Monday, December 29, 2014

Ending a Job the Right Way

Today, we have a post from "Dad" Dan Loughin, discussing how best to end an employer / employee relationship. Frat! ~ "Dad" Seth Anthony

As with every other one of my posts, here’s another story that comes from personal experience.  While neither of these examples is me, they are people that I have worked with at some point, and have seen firsthand how they handled the situation.

Steve’s wife received a job offer in Oklahoma in May, and it was one she couldn’t turn down.  The following day at work, Steve contacted his manager, as she did not work in the same location, to inform her that while he doesn’t have anything lined up in Oklahoma, he will be leaving the company by the end of the year to be with his wife out of state.  His manager thanked him for informing her.  Steve then spent three months at work setting all of teammates up for success, even though they were all unaware that he would be leaving.  In his free time, he was consistently looking for work in Oklahoma, but was coming up short.  At the end of August, Steve was feeling stressed out that he couldn’t be with his wife, and decided that he would leave early.  The next day at work, he called his manager to inform her that he would be leaving after 2 weeks.  He then informed his team.  He worked his tail off servicing and acquiring customers for the company.  On his last day, his only task was to turn in his keys and sign the proper forms to terminate his position.  Instead, he stayed a few hours to help teammates with questions that they had.

Liz, in December of last year, transferred departments on the promise that she would be promoted to a position once it had been vacated by Richard, as he was returning to school and was unable to fulfill the requirements of his position.  As soon as Richard had vacated his position, it had been eliminated by the company.  Liz felt slighted, and it showed in her work.  She was consistently late, was not working on the sales aspect, and told the occasional customer how the company had screwed her over.  In the beginning of December, she received a job offer from another company to start in February.  She immediately started informing customers and a few coworkers, but did not inform her managers.  For the following two months, she failed to complete even basic tasks, and instead was planning her wedding which was to take place later in the year.  In the meantime, one of the customers approached her manager and asked how the manager would handle the location without the presence of that employee.  When Liz finally did deliver her two weeks notice, the meeting did not go as Liz had planned, and a screaming match erupted.  Furious, Liz walked out that day.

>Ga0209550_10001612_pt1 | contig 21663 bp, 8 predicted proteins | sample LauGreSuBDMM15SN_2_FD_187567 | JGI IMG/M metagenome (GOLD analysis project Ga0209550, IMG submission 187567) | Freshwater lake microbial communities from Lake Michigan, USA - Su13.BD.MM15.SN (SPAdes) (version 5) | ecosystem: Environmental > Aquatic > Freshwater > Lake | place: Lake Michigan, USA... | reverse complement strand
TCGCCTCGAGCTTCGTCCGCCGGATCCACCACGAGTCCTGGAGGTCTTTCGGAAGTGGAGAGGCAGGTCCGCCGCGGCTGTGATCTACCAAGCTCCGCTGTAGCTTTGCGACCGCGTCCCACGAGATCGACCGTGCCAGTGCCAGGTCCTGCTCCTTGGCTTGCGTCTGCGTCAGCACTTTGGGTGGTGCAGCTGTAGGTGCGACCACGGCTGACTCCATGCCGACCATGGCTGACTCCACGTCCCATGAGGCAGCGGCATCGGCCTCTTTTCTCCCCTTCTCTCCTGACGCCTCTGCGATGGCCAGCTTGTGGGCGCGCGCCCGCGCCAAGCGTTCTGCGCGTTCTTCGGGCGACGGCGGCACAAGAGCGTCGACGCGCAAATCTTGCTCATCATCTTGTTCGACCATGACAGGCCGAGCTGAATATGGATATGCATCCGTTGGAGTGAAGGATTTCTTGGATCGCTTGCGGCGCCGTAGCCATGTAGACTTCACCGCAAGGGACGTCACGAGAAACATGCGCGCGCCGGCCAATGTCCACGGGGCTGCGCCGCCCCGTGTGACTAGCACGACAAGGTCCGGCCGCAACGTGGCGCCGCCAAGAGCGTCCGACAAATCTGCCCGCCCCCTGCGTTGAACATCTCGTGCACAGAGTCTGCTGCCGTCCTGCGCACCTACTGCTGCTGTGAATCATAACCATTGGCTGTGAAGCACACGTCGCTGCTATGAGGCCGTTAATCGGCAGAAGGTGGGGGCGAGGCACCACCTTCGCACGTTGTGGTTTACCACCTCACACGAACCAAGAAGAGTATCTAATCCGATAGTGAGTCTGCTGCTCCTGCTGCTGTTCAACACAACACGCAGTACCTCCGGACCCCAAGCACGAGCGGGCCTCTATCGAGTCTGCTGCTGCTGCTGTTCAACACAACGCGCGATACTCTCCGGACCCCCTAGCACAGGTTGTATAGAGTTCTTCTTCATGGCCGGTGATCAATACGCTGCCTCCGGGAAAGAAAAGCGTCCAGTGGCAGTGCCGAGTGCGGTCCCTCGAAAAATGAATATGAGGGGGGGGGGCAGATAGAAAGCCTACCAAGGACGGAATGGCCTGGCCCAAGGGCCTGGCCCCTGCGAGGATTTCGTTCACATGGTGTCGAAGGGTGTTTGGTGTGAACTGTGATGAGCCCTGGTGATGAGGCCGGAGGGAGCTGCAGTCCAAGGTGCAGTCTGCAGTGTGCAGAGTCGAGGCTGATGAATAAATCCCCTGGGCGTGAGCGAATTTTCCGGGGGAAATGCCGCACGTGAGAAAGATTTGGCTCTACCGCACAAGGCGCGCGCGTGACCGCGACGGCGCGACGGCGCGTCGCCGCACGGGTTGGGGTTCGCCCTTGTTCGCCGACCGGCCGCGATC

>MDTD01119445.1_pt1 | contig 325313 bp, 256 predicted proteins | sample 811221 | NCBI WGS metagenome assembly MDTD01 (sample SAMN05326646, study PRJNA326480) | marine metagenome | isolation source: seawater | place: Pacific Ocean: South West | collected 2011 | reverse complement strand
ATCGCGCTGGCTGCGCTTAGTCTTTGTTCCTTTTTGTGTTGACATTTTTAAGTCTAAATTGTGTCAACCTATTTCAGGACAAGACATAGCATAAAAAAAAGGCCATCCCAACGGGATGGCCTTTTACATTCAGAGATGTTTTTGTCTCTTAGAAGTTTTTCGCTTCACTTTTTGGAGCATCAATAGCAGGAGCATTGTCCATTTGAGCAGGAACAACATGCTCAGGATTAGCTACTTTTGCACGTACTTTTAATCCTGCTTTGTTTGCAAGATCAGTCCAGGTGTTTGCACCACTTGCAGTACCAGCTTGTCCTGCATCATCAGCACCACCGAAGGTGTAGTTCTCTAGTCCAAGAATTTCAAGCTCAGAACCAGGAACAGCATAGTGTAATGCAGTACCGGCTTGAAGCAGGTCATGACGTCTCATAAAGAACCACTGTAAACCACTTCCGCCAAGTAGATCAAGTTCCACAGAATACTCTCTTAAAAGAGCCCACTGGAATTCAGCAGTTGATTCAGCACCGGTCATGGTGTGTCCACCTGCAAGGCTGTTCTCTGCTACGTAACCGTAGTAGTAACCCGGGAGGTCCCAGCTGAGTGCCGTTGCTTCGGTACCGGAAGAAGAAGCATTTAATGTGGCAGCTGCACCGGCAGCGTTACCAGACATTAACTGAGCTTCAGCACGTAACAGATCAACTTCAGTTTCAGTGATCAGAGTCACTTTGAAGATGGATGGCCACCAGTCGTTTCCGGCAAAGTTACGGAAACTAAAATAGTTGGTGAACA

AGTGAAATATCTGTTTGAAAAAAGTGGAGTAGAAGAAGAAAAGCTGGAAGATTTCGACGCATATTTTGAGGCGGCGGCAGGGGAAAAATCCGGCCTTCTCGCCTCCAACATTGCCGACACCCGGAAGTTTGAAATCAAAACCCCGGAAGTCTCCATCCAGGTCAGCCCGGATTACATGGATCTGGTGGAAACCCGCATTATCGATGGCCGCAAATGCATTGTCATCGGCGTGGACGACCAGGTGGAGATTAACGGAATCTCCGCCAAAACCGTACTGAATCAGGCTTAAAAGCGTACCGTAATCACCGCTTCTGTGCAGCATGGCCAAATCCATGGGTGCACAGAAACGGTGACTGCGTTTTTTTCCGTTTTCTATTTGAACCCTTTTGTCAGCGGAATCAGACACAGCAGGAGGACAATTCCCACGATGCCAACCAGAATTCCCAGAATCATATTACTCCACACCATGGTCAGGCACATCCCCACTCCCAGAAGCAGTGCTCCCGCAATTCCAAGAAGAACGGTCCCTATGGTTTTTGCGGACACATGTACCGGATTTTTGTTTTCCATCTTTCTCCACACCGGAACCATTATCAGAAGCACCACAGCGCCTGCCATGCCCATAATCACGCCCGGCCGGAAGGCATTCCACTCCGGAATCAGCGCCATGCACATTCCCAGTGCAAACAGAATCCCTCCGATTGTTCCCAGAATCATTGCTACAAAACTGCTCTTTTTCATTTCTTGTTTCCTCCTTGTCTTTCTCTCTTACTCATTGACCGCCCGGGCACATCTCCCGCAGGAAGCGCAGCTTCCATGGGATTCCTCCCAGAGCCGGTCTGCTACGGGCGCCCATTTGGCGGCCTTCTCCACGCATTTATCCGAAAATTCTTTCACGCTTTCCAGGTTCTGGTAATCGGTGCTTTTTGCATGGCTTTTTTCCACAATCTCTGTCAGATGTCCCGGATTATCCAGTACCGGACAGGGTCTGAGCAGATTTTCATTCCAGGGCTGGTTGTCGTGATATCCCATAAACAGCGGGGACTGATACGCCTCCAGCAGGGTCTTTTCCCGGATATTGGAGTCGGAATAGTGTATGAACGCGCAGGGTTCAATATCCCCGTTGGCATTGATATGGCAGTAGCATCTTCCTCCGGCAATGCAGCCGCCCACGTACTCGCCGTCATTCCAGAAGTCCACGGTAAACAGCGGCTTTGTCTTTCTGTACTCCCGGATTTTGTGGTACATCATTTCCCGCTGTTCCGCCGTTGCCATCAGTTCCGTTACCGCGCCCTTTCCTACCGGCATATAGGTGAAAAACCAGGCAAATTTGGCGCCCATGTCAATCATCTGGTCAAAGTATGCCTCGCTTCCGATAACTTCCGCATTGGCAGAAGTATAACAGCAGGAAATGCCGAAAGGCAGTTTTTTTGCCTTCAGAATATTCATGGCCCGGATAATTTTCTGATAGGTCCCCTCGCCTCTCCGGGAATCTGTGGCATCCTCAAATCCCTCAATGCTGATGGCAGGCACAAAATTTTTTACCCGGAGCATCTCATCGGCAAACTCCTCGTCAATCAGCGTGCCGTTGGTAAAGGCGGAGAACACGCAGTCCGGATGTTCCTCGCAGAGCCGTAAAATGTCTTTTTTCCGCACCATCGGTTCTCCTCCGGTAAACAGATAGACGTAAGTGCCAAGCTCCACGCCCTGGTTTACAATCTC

Which individual handled their circumstance correctly?  Obviously, it’s Steve.  But these are extreme examples, and you will probably never have to be involved with either.  However, here is a quick guide on how to quit anything gracefully without burning bridges.  Thanks go to a college life course that I had taken years ago, and to the Art of Manliness for the information.

People Change Jobs Often.  There is a statistic, as of 2003, that the average individual will change his or her job 8 times over the course of their lives (for the record, I’m at 4).  This means that not only you will change your job 8 times, but all of you coworkers will as well.  This also means that if you burn a bridge at your current company by leaving improperly, you may also burn your bridges at several others.  As I work in a building with 5 other people, that’s not only the company I would leave, but potentially 40 other companies that my coworkers may or may not be working.  Be mindful of this as you move forward with a change.

Give Notice.  While you may not have any obligation, per company policy, to notify your employer in a given timeframe that you will be leaving them, it’s still a great personal policy to notify your employer (translated: your manager) as soon as you know you’ll be leaving the company.  Yes, they may escort you out the door.  Yes, they probably won’t provide you the same courtesy if they let you go.  But you want to give notice for one simple reason: your coworkers.  If you don’t let your company know you’re leaving, and just abruptly take off, then you will leave them with the burden of carrying your work.  And if you’re close friends with anyone you work with, then you’ll invariably strain that relationship.